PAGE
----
• Set up an automatic draft at your bank  to put $20 per paycheck into a outdoor gear account.  In less than a year you’ll have enough money to buy just about all the starter gear you need.
  • Find a co-op or club for your activity that has some spare gear to loan. Or borrow gear from friends and family.
  • Watch your local buy/sell/trade FB groups for cheap or used outdoor gear.  The people selling the gear will often be willing and able to share stories or advice with you about their experiences using that gear.
  • Find adventure buddies to split transportation/gas costs.
  • Join the Boy Scouts as an adult leader.  They will give you (often free or cheap) training, and you will have lots of opportunities to get outdoors (and use Troop gear) in exchange for sharing some of your expertise with the Scouts.

natural rock arches framing snowy landscape.Interesting geology and terrain features

Mississippi and south Louisiana are basically the bottom of a prehistoric sea. The only terrain feature we have that is traditionally of interest to vacationers is the beach – and even those had to be constructed with hauled-in sand.

We are also mostly seismically silent.  We don’t have the amazing Ozarks, Rockies, or Appalachians – or any of the amazing geological landmarks associated with them.  If you look at a map of National parks you’ll see what I mean – The National Parks are much more concentrated in the deserts and mountains of the West and in the Appalachians, and they are much more sparsely concentrated elsewhere.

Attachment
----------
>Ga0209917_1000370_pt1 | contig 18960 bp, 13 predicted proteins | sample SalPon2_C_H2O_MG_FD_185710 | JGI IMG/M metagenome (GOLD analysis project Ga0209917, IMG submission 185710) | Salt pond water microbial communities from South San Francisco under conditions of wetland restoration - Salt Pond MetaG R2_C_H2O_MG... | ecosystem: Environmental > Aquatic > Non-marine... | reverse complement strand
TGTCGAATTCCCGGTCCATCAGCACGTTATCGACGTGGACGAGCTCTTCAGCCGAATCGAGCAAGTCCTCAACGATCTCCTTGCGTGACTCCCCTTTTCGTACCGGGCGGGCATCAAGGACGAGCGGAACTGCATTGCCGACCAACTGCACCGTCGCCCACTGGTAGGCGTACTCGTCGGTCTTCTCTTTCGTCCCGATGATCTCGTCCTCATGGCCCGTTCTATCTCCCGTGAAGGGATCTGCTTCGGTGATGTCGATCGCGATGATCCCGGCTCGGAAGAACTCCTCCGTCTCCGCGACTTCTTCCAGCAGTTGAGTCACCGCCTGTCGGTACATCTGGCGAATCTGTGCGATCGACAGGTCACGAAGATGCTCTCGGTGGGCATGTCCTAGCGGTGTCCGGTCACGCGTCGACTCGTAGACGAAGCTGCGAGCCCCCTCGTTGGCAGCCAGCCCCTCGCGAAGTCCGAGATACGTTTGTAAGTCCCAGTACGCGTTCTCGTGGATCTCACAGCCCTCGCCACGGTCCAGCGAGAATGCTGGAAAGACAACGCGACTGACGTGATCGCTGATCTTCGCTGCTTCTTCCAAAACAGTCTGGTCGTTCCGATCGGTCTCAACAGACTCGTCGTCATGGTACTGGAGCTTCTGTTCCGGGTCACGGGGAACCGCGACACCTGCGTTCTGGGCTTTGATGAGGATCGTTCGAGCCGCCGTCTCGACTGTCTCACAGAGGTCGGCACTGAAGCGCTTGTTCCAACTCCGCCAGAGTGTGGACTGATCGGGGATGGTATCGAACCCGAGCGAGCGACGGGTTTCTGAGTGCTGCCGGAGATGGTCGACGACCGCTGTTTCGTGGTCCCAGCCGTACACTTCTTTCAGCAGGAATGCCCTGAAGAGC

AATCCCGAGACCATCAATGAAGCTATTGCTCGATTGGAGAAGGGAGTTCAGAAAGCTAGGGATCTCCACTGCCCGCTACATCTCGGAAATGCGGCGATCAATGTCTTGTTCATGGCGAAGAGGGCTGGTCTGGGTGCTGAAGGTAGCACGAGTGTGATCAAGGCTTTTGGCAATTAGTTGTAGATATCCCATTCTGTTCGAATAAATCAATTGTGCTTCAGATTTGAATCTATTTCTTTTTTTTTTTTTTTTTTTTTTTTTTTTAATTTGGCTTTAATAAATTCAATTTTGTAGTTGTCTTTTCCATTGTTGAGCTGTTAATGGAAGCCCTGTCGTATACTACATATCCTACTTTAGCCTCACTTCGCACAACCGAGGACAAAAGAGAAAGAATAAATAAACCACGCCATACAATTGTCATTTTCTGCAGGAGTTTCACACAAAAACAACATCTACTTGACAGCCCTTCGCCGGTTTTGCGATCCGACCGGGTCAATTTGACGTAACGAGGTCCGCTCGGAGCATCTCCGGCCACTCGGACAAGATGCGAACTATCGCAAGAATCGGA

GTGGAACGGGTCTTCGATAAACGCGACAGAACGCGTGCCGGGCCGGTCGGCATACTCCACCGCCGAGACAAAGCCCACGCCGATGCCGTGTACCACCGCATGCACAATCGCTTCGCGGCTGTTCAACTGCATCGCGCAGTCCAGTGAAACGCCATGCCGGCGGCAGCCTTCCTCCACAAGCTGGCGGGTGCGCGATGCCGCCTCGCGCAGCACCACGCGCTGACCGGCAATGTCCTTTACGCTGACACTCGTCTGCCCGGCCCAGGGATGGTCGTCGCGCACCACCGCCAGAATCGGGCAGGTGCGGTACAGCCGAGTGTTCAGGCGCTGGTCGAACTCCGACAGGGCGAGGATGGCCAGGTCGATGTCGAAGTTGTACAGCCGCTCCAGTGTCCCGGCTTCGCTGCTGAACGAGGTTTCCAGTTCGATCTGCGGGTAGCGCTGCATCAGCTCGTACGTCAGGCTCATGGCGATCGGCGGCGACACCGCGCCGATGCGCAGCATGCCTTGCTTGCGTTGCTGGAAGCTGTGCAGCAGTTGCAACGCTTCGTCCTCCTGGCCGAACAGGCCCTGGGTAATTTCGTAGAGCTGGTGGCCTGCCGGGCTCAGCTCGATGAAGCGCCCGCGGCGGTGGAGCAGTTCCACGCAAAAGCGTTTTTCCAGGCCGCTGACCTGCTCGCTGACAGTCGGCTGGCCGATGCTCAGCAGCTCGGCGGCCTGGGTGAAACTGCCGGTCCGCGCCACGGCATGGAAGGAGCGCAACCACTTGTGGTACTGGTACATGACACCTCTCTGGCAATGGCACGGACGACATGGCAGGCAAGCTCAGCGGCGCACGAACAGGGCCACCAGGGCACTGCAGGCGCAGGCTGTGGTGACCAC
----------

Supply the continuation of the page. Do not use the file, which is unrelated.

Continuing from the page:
About 3% of our poll responses indicated that people thought there were a lot more interesting places to go and things to see in other parts of the country.  However, the southern United Stated does have a ton of amazing things that you’ve never seen – you just have to know where to look!

  • Check the Outdoor section of your local paper regularly, looking for fun-sounding spots for outdoor activity.
  • Join a local co-op or club or FB group dedicated to your particular outdoor activity and chat with the members about their past adventures.
  • Subscribe to a magazine (preferably local) featuring your outdoor activity.
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Categories: Adventure, Camping, Nature